When you look at a long list of standards, do you think, how am I going to teach each of these individually?
If so, let me help you make a shift in that thinking.
CROSS OVER CONTENT
What is one of the main things we do to help students learn about a science or social studies topic?
Read about it.
One of my very favorite ways to incorporate science standards into reading lessons (or… reading lessons into science standards) is to utilize interactive notetaking. This is not the same as the interactive notebooks with which you are probably familiar- but we’ll get to that, too!
Interactive notetaking requires close reading and annotating- in other words:
- reading closely to determine what the text says explicitly; citing specific textual evidence when writing or speaking to support conclusions drawn from the text…
- determining central ideas of a text; summarizing the key supporting details and ideas…
- interpreting words and phrases as they are used in a text…
- analyzing the structure of texts, including how specific sentences, paragraphs, and larger portions of the text relate to each other and the whole…
- integrating and evaluating content presented in diverse media and formats, including visually and quantitatively, as well as in words
WHOA! All those things can be done with interactive notetaking?!
Let’s walk through the process.
WHILE you are reading and learning about forms of matter in science (or during reading time- either way, because as I stated above, you’re going to cover both!), you are going to require students to first, block out each paragraph in a different color, and then begin breaking down the explicit information within each of those paragraphs.
Starting with paragraph one, you and the students (and eventually, JUST the students) will read together and determine the key ideas and details that are most important from that section of text. The students will “cite” this important information by drawing and annotating on the opposite side of the page in the same color as that paragraph block. Using the same color will be important later when students make connections between paragraphs as they analyze the structure of the text.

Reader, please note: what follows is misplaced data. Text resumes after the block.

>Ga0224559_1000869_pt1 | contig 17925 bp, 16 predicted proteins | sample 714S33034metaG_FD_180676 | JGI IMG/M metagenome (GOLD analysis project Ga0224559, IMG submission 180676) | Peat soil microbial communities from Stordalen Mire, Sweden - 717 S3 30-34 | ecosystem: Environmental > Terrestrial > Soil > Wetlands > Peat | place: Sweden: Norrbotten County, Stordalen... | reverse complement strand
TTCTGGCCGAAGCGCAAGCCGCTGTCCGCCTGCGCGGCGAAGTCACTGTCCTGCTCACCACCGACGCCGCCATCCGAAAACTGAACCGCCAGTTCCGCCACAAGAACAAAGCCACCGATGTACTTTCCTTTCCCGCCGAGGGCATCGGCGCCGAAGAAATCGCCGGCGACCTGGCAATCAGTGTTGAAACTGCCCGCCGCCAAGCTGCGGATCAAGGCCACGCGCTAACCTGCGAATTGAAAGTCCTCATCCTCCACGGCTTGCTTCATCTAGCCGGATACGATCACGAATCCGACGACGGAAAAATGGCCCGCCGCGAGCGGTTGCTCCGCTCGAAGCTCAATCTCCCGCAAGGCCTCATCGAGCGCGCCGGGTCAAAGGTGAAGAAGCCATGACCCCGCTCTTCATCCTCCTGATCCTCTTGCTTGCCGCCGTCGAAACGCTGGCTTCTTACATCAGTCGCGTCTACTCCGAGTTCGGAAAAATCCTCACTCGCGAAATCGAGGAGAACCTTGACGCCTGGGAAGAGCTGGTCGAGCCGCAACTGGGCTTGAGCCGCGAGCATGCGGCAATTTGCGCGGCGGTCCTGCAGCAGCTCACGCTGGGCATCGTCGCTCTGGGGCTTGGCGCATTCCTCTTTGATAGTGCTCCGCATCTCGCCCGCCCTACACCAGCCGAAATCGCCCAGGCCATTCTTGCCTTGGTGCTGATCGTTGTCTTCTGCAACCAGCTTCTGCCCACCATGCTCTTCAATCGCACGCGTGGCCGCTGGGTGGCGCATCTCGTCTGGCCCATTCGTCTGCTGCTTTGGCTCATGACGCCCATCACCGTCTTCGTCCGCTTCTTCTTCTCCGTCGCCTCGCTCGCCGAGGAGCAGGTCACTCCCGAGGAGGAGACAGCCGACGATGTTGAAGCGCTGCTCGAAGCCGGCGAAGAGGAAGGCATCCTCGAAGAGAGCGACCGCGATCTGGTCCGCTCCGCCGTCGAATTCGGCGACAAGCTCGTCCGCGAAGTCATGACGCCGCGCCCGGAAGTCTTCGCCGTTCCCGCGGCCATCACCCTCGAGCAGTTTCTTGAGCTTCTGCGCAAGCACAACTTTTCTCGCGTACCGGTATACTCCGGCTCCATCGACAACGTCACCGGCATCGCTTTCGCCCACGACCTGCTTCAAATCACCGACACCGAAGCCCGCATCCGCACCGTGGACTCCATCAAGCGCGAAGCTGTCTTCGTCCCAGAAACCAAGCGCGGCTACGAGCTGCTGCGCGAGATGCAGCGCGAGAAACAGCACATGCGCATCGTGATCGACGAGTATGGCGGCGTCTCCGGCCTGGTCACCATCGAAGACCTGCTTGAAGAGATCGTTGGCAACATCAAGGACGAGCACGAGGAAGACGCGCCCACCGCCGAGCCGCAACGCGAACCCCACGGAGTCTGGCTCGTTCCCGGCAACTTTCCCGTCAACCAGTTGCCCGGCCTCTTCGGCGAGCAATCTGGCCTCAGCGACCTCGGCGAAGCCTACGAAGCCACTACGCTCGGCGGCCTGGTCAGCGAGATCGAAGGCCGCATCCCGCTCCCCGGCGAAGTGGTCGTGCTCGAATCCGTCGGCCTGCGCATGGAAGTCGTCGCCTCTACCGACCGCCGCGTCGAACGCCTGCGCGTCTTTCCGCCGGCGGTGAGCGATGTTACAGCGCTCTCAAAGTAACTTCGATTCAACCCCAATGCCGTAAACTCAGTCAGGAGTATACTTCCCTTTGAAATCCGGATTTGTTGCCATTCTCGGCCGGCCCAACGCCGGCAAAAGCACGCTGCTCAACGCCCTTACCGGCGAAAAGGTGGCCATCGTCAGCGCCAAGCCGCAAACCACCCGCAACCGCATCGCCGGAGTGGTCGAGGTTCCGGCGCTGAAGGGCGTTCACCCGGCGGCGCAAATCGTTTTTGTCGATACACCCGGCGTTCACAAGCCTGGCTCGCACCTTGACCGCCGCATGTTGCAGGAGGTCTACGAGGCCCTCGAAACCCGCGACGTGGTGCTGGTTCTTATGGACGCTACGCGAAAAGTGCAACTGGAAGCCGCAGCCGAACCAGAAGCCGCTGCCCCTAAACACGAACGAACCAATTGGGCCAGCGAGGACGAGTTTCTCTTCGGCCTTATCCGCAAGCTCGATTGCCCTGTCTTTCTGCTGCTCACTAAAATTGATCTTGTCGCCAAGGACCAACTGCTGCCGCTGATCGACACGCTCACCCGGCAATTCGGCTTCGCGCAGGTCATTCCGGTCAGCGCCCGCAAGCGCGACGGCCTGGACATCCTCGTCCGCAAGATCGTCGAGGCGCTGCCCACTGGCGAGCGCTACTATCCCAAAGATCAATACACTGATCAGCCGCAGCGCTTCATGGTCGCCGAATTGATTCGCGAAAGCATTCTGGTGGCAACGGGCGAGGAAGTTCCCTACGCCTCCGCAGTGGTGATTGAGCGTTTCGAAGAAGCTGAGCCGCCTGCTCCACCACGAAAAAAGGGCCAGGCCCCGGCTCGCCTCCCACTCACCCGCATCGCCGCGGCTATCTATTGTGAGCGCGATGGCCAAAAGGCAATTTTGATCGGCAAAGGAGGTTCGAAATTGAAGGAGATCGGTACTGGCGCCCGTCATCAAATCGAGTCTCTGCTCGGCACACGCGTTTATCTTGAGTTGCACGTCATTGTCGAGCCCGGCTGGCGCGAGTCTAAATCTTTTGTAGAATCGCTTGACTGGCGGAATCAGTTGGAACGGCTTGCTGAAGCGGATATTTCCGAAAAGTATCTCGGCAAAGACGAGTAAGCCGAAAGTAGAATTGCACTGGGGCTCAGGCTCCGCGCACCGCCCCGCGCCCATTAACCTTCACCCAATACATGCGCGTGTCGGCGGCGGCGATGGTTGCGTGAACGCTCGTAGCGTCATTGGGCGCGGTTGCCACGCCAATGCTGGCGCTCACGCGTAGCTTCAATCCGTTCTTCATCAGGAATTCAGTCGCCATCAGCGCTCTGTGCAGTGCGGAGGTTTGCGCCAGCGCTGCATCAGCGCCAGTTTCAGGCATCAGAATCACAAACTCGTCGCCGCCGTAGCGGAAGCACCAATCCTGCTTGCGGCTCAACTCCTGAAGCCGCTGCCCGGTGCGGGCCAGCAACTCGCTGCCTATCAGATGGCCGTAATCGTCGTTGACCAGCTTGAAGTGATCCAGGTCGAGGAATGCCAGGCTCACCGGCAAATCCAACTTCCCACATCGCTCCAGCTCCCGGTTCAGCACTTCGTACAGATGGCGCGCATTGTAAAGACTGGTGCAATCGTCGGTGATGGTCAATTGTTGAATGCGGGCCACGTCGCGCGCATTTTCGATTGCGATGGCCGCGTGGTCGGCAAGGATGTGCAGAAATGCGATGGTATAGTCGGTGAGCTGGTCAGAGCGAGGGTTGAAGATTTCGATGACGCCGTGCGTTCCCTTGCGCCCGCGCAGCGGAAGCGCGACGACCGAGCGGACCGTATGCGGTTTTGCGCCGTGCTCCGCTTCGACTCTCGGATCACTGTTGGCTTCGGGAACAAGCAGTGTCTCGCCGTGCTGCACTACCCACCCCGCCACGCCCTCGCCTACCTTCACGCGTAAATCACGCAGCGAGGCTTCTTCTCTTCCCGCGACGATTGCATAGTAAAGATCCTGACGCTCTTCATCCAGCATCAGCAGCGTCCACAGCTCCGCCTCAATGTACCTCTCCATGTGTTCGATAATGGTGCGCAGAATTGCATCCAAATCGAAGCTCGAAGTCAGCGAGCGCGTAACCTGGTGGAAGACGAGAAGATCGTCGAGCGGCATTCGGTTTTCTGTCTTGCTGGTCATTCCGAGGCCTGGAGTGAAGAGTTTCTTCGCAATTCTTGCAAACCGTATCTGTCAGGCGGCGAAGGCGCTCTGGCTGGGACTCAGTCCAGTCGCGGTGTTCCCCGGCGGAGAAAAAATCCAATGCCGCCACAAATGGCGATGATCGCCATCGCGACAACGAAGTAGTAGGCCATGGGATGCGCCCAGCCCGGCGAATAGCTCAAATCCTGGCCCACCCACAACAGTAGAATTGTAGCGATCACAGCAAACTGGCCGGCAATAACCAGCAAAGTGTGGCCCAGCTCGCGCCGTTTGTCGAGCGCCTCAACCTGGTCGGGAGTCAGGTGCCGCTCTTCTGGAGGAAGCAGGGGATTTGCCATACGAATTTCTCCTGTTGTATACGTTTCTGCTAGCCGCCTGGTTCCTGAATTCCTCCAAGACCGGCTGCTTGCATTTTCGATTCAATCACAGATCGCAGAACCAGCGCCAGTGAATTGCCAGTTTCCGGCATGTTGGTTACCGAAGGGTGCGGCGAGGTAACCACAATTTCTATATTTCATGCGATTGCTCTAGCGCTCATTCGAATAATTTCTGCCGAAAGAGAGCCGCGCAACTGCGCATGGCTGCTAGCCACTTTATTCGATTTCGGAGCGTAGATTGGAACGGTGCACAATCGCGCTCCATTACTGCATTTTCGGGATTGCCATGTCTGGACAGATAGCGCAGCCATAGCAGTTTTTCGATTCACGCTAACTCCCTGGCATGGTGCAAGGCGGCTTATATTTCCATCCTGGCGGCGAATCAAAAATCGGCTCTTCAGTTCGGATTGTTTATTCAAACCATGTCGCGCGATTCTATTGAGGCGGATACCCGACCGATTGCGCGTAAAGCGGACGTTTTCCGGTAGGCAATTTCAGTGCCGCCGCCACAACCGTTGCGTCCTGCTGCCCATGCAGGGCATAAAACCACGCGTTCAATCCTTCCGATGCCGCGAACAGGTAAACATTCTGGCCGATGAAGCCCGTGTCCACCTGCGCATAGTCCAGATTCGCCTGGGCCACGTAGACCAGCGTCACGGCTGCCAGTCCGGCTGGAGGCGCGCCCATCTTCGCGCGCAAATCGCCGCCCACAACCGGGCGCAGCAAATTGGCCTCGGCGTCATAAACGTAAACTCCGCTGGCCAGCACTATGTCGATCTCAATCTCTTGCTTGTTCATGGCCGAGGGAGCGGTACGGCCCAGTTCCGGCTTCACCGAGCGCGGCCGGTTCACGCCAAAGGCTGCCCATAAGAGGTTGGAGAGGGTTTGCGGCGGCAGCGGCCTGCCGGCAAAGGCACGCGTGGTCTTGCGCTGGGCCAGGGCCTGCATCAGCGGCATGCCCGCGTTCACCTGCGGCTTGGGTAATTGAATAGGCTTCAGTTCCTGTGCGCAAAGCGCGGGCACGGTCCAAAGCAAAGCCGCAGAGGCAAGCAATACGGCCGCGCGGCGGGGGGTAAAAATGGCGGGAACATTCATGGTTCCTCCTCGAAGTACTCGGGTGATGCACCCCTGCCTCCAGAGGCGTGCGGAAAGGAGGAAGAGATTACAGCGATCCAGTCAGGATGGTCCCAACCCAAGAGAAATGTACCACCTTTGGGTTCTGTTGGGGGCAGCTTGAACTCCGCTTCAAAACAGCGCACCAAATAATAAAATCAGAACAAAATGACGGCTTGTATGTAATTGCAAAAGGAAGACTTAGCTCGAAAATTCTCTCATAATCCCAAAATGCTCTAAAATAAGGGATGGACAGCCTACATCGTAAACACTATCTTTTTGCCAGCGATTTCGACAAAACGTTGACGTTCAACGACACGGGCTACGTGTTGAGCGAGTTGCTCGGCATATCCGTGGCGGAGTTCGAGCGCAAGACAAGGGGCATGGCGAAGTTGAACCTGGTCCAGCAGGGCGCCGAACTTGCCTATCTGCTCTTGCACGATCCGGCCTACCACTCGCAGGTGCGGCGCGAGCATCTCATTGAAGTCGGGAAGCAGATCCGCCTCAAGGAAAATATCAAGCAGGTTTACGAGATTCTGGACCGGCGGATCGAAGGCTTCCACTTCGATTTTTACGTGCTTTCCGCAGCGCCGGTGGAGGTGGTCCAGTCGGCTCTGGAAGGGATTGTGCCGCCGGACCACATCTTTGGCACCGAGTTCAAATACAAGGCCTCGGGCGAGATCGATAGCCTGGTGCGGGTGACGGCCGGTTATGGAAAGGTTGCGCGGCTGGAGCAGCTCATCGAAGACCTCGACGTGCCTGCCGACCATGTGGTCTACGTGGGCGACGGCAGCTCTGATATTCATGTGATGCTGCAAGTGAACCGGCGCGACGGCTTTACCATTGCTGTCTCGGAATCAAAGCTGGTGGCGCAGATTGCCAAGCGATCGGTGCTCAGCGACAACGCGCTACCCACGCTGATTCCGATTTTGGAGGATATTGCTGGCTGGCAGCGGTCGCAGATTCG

Check out this post where I gave a social studies example of interactive notetaking!
I know what you’re next question is…
HOW DO I FIND TEXTS?
I LOVE the website www.k12reader.com to get great passages for our Science and Social Studies topics! You can search between the grade levels and find passages on most everything you teach. The passage in the picture above came from this website!
I also have several articles and passages in my TPT store on various science and social studies topics!
Interactive activities, or “foldables” as you might know them, are another great way to have students:
- read closely to determine what the text says explicitly; cite specific textual evidence when writing or speaking to support conclusions drawn from the text…
- determine central ideas of a text; summarize the key supporting details and ideas…
- interpret words and phrases as they are used in a text…
Here is one we worked on about precipitation during our weather unit:
They drew the precipitation types on the right flaps…:
Students also showed their understanding of each stage of the water cycle by drawing the correct phase under each flap, which required them to integrate and evaluate content that had been taught:
If you’ve ever had that frantic feeling of trying to fit in all the standards, I hope this helps you take some deep breaths to see the ways it can be done through content integration!
Get these best-selling interactive activities for your weather unit to cover those science AND reading standards that I discussed above!
Check out some other fun activities we did during our weather unit in this post!